Little Buddha of Shang-ri-la
I asked if he knew what Legos were (since that is a big part of my grandsons passion) and the teacher said no. So I am bound to send him some Legos for building and entertainment. The teacher gave each of us a can of milk with a cartoon character on it, a gift from the holy child. I asked if we could take a photo, and it was allowed, but then Jim and the child had a joyful time playing with the camera. (This made us remember, afterwards, how the current Dalai Lama and a famous newsman, Lowell Thomas, had built a relationship around a camera gift.)

Hanging with Good Karma
 Eventually the living Buddha will be a source of blessings and mercy for the monks of this temple but also for all followers. It is a huge responsibility and this child was chosen right from a few blocks away in the village when he was age 4 as the reincarnation of the deceased Rimpoche, who is considered a living form of Buddha who left the earth centuries ago, but has reincarnations to continue to do good and show mercy on earth. I guess it is like being a teacher, a guru or a prophet. When I was at Mt Kailash a year and a half ago, it was the time of the year when Buddhist celebrated this ascension.

Teacher and Little Buddha
So as not to confuse, the Buddha reincarnations are not the same as the 3 Lamas who are the political and religious/spiritual leaders of the faith: The Dalai Lama (Tibet), the Karmapa Lama (in India) and the Panchen Lama, also Tibet. Since the Dalai Lama fled Tibet and cannot return there, he resides in Dharmsala, India, right on the border with Tibet. He has recently relinquished his political powers and is concentrating only on the spiritual ones, and even considering resigning and naming his own replacement (re-incarnation) so there won't be a free for all when he dies.

Momo at Tara's Traders Stop
As we exited our charming meeting with the Little Buddha (who has no given name), we went to the main temple (there are 5) where beautiful chanting was flowing. Just as we were about to peek in, it ended and a swarm of monks came from behind the curtains as if they were ready for a game of soccer. One monk, tall, thin, shaved headed, handsome, looked just like Kobe Bryant. I told him so, he laughed - Bryant is a super-hero in China.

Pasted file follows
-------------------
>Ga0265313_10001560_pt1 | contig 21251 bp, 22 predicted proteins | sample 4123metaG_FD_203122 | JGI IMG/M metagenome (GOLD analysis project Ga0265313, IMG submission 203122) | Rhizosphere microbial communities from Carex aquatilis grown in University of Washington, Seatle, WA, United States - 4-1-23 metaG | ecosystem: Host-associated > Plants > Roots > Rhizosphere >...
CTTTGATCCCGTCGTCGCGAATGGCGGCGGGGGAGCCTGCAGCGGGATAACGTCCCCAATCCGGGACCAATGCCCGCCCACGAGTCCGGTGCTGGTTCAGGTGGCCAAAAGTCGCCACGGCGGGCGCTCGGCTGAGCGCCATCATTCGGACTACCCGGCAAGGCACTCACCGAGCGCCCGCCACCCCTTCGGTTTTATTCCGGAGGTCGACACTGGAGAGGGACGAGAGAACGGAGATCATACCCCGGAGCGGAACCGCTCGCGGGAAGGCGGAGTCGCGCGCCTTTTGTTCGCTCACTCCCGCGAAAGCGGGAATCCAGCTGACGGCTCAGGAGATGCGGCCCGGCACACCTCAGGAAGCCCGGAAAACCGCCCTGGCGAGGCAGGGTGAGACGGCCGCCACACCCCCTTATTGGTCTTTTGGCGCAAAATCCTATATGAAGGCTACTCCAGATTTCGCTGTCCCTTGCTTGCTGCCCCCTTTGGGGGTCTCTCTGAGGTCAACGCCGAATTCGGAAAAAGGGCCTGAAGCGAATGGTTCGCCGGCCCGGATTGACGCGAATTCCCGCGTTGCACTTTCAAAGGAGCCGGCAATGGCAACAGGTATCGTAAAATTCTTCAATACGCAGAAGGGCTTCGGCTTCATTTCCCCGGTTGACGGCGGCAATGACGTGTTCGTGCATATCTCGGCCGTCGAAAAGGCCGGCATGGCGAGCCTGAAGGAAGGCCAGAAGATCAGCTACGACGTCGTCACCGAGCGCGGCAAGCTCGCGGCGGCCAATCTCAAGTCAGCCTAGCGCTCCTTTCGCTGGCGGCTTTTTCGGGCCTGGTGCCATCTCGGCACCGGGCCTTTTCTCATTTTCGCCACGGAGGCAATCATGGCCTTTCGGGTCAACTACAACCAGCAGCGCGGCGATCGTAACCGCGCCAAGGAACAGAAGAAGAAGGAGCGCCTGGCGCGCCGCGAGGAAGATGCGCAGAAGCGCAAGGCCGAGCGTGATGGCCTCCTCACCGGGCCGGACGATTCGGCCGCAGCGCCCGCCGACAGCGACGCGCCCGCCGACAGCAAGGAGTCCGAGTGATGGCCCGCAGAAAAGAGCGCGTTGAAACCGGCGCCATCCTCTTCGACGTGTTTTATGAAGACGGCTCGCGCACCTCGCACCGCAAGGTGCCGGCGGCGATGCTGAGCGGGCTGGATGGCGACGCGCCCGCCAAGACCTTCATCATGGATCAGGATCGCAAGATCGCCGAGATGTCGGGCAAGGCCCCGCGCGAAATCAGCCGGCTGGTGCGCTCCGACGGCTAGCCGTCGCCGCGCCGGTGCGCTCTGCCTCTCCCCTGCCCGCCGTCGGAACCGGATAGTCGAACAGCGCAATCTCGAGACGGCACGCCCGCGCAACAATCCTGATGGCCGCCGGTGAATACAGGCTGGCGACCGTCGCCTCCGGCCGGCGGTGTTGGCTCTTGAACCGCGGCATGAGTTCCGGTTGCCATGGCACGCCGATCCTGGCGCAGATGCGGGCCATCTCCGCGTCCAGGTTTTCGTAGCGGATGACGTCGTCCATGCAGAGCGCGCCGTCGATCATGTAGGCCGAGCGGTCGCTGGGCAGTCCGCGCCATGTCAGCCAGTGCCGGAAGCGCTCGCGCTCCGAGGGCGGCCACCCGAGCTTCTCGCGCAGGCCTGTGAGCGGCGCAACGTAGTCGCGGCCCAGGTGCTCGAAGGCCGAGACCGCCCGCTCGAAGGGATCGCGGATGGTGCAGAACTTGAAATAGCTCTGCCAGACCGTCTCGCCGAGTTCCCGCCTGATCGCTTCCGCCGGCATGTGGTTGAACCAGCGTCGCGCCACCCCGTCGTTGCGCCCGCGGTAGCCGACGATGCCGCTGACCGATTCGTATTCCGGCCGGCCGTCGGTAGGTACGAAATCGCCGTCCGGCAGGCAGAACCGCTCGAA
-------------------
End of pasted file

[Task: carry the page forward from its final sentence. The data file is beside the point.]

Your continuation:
Uttara and guest
He led us around what to me was the most extraordinarily ornate and moving temple I've ever been in. There was not a space anywhere not decorated with fabric or Tanghka or statues and tons of lighted yak butter candles. I wanted to light a candle for my mom and so I accepted the one the monk suggested (large candle holder), and we went to the altar and lit it. And later I found some antique wooden prayer beads which "Kobe" blessed. Meanwhile a few of the monks were blowing the long thin horns which are set up permanently on the balcony of the temple. It was such a joyful group all in dark rust red robes and running shoes for the most part.

Shopping at Farmers Market
Time for our descent. The moments had been powerful. Now reality returned dealing with the altitude. Down is better. and we headed a few blocks to the town proper to an ancient trading house on the tea and horse trail for 250 years, the owner being a lady named Uttara Crees, from India, who knew Jim and had come here in 1980s when foreigners weren't allowed, loved the place, and returned when doors opened. It is a restaurant, complete with the ghosts boards one climbs over to enter any threshold. She has a collection of Tanghkas and a wonderful porch where neighborhood ladies wearing elaborate hats stop to rest from time to time.

Veggies at Farmers Market
Lunch here, all made on the spot, was probably the best meal I've had on this trip, homemade momos (dumplings), eggplant dip for homemade flat bread, hummus, curry, wok-fried cabbage and potatoes in tumeric, the favorite spice. In January of this year, there was a major fire (mid-winter, snow, no water) that burned 300 homes, including Tara's hotel. The town revives day by day and hopes for better tourism again. It's worth the trip.

Cross-stitch on the streets
To round out today, we visited a Tanghka art school, everything must adhere to Buddhist principles and styles that have gone before, much like Catholic Icons. Then strolled through the enormous all day farmers market, discovering unusual vegetables and a major offering of slabs of bacon, giant slabs, people eat it raw to keep energy up in the cold. Dinner at the hotel was the traditional Tibet Hotpot dinner in a metal pot where broth is boiling, cooking various veggies, tofu, beef and noodles, sort of like a fondue situation in Shang-ri-la.

View from the hotel